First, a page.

Usually, we hear stories about managers or executives abusing their positions to sexually harass their employees. In these cases, the employer is strictly liable for their actions. But does it make a difference if the harasser is a coworker of the same or close level? Will the company still be responsible for their actions?
The law applies regardless of the position
Kansas laws on discrimination prohibit sexual harassment in the workplace, whether by a supervisor, coworker or even a client. Sexual harassment can be in the form of:
- Unwanted sexual advances
- Offering advantages like a promotion or raise in return for sexual favors
- Hostile and unsafe working environment as a result of the sexual harassment
Unfortunately, harassment can be subtle at times, and the harasser can manipulate the victim into thinking it is all jokes and friendly banter.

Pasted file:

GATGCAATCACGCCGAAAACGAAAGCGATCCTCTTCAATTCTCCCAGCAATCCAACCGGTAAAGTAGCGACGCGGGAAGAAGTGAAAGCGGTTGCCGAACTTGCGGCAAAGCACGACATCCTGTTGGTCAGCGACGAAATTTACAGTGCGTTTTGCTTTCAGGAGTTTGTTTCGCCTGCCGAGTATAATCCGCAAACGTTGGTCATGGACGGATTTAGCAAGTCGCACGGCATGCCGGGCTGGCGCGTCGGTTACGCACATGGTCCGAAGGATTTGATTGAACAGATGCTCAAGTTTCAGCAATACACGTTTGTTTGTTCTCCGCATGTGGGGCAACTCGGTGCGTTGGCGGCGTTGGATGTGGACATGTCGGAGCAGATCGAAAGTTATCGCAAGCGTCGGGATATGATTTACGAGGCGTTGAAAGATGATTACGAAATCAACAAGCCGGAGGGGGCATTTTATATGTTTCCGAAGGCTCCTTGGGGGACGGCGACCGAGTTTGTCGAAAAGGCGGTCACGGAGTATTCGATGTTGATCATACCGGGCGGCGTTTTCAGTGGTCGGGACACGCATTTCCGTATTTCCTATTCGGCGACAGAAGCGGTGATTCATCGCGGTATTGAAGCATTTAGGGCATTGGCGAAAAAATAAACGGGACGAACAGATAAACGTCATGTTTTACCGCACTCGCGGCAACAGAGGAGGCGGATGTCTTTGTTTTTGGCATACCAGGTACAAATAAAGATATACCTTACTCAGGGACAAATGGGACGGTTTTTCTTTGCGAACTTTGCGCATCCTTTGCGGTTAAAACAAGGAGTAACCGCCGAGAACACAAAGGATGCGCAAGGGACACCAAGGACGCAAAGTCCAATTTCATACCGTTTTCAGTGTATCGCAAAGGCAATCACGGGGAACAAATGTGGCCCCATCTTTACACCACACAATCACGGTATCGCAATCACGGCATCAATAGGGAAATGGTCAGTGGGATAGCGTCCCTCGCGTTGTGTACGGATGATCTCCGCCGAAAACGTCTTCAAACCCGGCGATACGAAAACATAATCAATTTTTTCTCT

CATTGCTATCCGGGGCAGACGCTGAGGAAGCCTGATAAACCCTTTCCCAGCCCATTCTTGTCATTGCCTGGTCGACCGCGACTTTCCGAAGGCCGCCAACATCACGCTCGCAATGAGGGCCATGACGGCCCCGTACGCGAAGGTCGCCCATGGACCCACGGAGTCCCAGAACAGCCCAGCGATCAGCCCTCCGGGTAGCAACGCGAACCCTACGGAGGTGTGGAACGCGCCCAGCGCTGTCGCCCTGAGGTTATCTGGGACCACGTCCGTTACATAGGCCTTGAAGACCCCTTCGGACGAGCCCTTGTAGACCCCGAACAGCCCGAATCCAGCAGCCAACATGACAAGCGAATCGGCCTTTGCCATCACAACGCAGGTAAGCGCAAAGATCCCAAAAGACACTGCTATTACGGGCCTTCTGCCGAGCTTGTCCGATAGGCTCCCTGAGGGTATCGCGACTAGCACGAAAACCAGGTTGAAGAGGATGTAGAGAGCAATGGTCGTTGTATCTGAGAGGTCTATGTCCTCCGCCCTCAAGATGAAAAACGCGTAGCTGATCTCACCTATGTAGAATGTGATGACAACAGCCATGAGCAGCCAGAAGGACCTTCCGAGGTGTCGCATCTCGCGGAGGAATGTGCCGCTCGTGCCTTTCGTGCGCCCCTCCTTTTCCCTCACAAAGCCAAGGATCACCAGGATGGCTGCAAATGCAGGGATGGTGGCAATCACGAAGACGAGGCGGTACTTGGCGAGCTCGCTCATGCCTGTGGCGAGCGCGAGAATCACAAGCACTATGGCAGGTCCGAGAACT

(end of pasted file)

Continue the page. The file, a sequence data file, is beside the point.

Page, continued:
What is the company’s liability?
Even if the employer is not the harasser, they can be liable for the harassment by their employees and even nonemployees. This includes independent contractors and clients on the premises. An employer will be responsible if the following circumstances exist:
- The employer knew or should have known about the harassment
- The employer failed to take preventive or corrective action
Note that other circumstances may affect the result of the complaint, as sexual harassment complaints are still on a case-by-case basis.
A victim’s remedies
Employees spend a lot of their time in the workplace, and it is important for their well-being that they feel safe. If you are experiencing workplace harassment, know that remedies are available to protect you and your rights. You can file a complaint with the Kansas Human Rights Commission (KHRC) or Equal Employment Opportunity Commission (EEOC). If you are unsure how to build your case, it may help to consult with a legal employment expert to help weigh your case.